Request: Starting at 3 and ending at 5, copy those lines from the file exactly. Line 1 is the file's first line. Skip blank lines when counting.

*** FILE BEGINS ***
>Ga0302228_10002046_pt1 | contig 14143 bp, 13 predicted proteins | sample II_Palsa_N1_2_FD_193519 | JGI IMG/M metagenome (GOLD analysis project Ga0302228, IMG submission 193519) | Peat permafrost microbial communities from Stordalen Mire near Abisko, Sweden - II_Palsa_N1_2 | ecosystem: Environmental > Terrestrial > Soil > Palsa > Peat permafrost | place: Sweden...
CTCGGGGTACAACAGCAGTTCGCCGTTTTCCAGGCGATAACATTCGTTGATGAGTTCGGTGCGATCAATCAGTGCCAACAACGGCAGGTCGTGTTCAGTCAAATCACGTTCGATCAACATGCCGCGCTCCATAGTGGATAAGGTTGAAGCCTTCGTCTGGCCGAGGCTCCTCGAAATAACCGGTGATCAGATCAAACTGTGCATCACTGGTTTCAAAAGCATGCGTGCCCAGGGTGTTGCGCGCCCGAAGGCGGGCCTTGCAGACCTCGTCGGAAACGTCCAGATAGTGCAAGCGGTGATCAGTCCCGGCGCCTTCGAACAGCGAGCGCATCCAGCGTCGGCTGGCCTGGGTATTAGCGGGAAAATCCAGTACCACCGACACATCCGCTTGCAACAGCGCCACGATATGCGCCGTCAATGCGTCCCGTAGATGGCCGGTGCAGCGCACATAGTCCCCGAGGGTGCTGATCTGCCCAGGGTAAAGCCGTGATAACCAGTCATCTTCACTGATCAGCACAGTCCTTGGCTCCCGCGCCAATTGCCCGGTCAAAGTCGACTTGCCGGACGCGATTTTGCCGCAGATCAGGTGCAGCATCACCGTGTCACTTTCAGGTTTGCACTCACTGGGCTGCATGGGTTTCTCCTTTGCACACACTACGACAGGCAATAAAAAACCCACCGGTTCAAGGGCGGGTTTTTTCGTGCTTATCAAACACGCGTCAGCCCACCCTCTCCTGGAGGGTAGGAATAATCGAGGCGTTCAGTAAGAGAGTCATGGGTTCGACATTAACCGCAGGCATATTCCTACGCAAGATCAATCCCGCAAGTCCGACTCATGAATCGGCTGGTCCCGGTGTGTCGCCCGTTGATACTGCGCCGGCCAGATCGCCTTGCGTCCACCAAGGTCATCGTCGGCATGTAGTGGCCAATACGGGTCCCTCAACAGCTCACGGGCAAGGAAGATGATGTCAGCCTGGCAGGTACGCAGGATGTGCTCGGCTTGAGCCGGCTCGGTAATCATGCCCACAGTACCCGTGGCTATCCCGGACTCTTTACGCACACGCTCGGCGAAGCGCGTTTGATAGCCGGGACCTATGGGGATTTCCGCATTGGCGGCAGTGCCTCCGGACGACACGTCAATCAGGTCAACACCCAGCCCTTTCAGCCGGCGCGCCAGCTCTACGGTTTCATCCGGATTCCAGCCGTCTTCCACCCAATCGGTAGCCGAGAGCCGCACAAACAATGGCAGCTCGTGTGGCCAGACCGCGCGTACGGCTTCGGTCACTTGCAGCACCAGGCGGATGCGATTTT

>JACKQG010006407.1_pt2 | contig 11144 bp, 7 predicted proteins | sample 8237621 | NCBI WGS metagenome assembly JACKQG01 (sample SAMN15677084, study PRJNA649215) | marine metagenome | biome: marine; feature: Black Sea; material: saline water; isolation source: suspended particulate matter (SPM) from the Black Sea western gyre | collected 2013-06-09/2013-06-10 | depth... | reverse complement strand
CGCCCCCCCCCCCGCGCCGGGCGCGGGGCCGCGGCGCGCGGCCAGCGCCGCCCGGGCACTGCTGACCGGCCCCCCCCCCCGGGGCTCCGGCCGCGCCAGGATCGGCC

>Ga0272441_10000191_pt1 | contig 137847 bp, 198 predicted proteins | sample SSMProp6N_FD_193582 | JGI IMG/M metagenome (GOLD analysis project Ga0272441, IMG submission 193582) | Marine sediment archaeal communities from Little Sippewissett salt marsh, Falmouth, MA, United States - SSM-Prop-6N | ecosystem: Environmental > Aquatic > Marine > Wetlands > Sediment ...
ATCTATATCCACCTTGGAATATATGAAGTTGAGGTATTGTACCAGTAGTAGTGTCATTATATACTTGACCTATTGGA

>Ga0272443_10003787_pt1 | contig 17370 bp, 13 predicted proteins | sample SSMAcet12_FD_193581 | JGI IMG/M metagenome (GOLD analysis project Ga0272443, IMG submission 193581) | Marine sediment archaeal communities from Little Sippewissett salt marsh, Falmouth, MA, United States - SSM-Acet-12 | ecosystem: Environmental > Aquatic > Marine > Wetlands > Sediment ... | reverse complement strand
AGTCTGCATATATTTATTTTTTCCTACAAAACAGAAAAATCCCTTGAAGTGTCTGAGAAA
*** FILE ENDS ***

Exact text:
>JACKQG010006407.1_pt2 | contig 11144 bp, 7 predicted proteins | sample 8237621 | NCBI WGS metagenome assembly JACKQG01 (sample SAMN15677084, study PRJNA649215) | marine metagenome | biome: marine; feature: Black Sea; material: saline water; isolation source: suspended particulate matter (SPM) from the Black Sea western gyre | collected 2013-06-09/2013-06-10 | depth... | reverse complement strand
CGCCCCCCCCCCCGCGCCGGGCGCGGGGCCGCGGCGCGCGGCCAGCGCCGCCCGGGCACTGCTGACCGGCCCCCCCCCCCGGGGCTCCGGCCGCGCCAGGATCGGCC

>Ga0272441_10000191_pt1 | contig 137847 bp, 198 predicted proteins | sample SSMProp6N_FD_193582 | JGI IMG/M metagenome (GOLD analysis project Ga0272441, IMG submission 193582) | Marine sediment archaeal communities from Little Sippewissett salt marsh, Falmouth, MA, United States - SSM-Prop-6N | ecosystem: Environmental > Aquatic > Marine > Wetlands > Sediment ...